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A Black Police Chief In North Charleston?
Published:
11/7/2012 12:22:07 PM

By Barney Blakeney

North Charleston Police Chief Jon Zumalt’s announcement last week he will retire at the end of January 2013 comes as a surprise for many. It’s also an opportunity for the city to make a statement. North Charleston should hire a Black police chief.

Diversity always has been a hallmark for North Charleston, formerly the North Area community. As South Carolina’s third largest city, North Charleston has shed its old identity as Charleston’s blue collar stepchild.

It was that blue collar industry - manufacturing and military - that brought so many people of different races, cultures and economic backgrounds together in North Charleston.

Today North Charleston rivals its historically prestigious sister city for modern prominence. In fewer than 50 years the North Area has giant leaped onto the landscape as a vibrant productive urban center.

What North Charleston thus far has been unable to cast off is its perception as a community dominated by a unique class of powerful white males. I call them Brylcream Boys.

Brylcream used to be a hairdressing made for white men. It slicked down their hair without greasing them up.

Brylcream Boys ran things in the old North Area. They controlled the economic, political and social systems. The Brylcream Boys were just as smart as Charleston’s downtown Broad Street crew, and I suspect, just as wealthy. They just didn’t seem as sophisticated.

North Charleston Mayor Keith Summey is a Brylcream Boy, one of the smartest. He’s smart enough to know how to maintain control in the city, but I’m not sure if he’s smart enough to know how to move his community into a new and unprecedented era.

You see, Black folks in North Charleston constitute the city’s  most populous ethnic group, about 45 percent of the city’s total population.

Like other extraordinary municipal leaders in Charleston County, Summey has done an exceptional job of moving his city into prominence and productivity, but the city’s Black community largely has been left out of the equation.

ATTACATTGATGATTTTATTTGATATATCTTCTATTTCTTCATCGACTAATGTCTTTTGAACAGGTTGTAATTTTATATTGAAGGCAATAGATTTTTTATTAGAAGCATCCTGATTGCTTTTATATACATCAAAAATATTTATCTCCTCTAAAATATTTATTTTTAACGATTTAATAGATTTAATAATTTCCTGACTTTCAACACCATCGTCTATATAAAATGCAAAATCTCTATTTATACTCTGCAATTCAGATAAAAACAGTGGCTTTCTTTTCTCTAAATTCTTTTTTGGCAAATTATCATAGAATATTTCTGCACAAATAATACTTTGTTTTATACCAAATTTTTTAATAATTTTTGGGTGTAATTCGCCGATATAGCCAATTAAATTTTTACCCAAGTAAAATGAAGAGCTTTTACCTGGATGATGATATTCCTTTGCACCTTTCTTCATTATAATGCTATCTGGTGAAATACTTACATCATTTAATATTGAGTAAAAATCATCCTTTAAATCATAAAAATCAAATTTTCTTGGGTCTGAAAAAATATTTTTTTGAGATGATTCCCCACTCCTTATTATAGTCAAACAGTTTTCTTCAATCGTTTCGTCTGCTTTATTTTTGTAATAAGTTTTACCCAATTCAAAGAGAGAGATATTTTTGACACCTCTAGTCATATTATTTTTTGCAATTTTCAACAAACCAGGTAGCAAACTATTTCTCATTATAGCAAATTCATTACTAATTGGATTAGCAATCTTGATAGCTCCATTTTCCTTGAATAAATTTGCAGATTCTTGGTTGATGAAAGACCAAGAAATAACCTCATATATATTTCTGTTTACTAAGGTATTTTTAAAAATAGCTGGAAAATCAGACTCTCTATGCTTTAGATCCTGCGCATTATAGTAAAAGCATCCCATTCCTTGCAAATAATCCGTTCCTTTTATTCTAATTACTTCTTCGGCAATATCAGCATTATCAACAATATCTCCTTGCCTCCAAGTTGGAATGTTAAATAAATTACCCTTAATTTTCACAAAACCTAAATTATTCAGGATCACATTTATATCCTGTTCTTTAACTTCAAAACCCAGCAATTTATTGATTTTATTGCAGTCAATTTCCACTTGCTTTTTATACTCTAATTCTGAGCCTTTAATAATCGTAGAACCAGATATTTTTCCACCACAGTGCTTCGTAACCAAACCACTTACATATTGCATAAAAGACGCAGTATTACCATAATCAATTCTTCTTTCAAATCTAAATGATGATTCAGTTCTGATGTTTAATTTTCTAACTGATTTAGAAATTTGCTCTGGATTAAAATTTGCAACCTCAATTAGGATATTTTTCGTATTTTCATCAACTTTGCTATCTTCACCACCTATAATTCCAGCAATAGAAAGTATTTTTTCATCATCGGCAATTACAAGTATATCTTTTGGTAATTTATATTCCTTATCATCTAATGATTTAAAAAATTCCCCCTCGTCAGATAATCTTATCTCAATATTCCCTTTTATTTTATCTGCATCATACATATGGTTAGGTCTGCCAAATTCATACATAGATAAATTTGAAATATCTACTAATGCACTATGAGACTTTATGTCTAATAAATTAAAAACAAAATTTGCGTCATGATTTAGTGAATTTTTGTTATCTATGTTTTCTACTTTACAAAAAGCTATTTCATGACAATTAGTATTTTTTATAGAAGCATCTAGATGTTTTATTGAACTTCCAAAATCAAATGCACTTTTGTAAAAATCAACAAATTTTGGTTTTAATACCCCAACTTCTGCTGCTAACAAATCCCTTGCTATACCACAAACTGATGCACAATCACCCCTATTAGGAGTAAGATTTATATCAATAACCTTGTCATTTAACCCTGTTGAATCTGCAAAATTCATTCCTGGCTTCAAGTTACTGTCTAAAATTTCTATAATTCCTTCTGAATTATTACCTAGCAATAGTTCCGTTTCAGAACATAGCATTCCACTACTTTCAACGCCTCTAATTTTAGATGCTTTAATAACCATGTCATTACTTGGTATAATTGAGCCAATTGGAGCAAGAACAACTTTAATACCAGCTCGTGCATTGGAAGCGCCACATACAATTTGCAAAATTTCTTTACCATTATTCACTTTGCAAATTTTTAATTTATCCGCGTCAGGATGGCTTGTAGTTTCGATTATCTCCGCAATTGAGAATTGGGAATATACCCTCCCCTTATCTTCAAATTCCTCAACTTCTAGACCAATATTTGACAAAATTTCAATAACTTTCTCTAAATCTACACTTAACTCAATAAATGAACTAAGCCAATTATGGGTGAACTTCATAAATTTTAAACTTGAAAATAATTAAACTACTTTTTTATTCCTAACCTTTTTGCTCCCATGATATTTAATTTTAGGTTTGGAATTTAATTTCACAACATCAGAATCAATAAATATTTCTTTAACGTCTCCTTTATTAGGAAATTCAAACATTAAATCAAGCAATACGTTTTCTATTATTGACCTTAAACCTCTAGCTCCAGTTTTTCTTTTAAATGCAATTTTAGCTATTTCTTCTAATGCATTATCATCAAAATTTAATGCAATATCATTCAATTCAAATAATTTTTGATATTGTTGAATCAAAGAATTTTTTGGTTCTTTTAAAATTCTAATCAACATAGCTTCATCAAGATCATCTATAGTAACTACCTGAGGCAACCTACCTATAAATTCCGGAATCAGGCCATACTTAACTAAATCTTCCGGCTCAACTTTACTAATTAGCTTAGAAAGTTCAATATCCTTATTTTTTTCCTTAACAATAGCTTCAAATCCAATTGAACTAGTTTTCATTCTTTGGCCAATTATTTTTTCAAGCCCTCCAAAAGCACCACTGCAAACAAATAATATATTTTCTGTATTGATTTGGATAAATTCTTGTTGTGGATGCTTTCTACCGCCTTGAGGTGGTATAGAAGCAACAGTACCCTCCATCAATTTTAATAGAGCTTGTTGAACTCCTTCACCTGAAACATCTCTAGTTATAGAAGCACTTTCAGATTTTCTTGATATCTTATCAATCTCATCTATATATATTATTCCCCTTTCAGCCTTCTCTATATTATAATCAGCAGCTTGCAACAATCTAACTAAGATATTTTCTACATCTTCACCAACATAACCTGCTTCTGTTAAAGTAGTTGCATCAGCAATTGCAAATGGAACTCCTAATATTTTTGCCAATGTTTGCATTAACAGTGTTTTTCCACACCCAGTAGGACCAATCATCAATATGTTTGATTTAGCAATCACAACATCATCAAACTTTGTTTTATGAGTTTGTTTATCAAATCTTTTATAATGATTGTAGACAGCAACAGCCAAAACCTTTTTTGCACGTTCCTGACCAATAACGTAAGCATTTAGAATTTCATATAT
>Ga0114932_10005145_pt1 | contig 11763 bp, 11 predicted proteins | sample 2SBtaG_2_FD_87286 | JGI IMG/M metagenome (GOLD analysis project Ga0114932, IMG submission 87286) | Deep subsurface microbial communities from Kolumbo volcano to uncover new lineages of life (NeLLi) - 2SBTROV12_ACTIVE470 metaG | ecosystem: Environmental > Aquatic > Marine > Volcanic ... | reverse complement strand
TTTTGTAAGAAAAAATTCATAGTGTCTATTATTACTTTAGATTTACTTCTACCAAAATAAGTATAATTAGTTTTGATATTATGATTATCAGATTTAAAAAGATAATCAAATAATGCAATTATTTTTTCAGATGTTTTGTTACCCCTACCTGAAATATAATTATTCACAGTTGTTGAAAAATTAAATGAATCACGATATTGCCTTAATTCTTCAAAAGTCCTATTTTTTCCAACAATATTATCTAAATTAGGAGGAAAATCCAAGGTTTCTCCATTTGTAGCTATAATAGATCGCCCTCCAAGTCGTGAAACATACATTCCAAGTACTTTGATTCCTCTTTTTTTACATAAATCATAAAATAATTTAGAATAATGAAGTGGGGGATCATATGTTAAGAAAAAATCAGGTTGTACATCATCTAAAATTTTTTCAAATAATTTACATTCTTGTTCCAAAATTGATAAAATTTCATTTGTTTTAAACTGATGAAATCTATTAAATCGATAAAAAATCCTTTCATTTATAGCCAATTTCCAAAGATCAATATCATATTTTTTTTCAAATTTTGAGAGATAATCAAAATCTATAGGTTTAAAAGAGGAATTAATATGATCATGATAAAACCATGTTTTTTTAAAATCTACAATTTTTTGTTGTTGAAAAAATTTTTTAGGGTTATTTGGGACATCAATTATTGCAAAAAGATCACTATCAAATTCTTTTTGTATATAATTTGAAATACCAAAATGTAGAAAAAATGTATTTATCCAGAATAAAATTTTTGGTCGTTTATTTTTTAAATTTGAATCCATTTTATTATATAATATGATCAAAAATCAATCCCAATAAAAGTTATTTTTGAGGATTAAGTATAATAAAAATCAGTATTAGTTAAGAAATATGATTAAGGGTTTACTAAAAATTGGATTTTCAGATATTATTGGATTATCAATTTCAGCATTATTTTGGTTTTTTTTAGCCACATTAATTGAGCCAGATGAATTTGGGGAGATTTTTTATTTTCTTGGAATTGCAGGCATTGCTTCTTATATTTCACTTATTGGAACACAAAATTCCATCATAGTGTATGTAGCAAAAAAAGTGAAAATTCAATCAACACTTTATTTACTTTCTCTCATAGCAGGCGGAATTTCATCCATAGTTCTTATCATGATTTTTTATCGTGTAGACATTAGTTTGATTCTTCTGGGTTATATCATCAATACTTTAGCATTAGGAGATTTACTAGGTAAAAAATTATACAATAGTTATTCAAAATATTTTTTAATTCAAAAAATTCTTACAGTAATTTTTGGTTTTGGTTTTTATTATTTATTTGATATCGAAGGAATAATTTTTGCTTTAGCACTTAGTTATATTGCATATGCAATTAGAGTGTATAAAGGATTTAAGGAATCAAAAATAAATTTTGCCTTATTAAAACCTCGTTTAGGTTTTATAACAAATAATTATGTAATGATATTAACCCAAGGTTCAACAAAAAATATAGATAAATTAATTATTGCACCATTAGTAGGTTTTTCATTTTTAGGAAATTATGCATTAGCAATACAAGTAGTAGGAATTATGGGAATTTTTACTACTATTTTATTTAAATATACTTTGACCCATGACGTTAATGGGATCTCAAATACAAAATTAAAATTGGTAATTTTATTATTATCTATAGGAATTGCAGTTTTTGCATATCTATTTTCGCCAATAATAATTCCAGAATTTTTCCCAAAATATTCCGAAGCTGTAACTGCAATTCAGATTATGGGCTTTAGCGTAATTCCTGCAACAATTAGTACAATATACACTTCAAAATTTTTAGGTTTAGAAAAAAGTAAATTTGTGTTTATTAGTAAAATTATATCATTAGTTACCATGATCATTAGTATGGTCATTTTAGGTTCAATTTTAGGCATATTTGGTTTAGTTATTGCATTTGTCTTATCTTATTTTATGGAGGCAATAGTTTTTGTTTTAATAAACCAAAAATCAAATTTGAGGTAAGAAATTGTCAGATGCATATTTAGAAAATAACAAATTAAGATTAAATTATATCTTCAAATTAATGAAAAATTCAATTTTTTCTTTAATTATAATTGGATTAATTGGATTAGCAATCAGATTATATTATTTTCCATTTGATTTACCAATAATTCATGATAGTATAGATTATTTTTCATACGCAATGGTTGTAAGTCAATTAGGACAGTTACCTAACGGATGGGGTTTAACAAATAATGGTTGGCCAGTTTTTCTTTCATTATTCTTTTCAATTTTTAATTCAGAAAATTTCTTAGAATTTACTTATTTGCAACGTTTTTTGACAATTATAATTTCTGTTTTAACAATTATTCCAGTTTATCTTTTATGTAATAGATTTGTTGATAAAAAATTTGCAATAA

In the city with the state’s greatest retail sales, Black people own none of it’s highest revenue grossing businesses. Statistically, that makes no sense. Call it what you want, I call it economic racism.

Summey has done a good job with the dog and pony show - he’s got Black faces in prominent places throughout his administration, all of whom answer to a Brylcream Boy somewhere in the administration. But his administration has exhibited little effort to incorporate the Black community into the areas of political and economic power.

Despite having 45 percent of the city’s total population and five majority Black city council districts, only three of North Charleston’s 10 city council representatives are Black. What’s up with that? Where is the leadership from the top?

Now putting a Black man in the police chief’s seat does nothing about North Charleston’s other inequities, but it may be another chip off that brick wall of racism which serves to subjugate the city’s Black population.

I asked several North Charleston city councilmen what they thought of the idea. I got the politically correct responses I expected - we don’t want someone just because he’s Black, we want someone qualified.

First, what makes anyone think there aren’t enough qualified Blacks in law enforcement North Charleston can’t easily find one who is Black. Charleston did and so did Columbia.

In the early 1980s as Charleston sought a new police chief the city faced some of the same dynamics North Charleston faces today - high crime in a city with a majority Black population. Charleston had the same history of being controlled by a few white men.

Then Charleston City Councilman Robert Ford led the cry for a Black police chief. Leaders in the Black community got behind him, they realized what it meant in terms of perception. That reality exists for North Charleston today, but there is no cry from the Black community.

A Black policed chief in North Charleston won’t increase the number of Blacks on city council or promotes through its economic development programs.

But if Summey is smart, hiring a Black police chief could be a first step in chipping away at the brick wall that blocks the city’s path toward true diversity.

The councilmen I talked with all said they would support Summey’s decision to hire a Black police chief. I don’t think the city has the visionary leadership to understand the decision should be promoted not just endorsed. Like I said, that may be a first step in tearing down the wall of racism that impacts North Charleston politics and economics.

I don’t think Summey and the Brylcream Boys of North Charleston are like their counterparts in Charleston and Columbia. They don’t care about perception. And unfortunately, they won’t get any pressure from the Black community.

 

 

 

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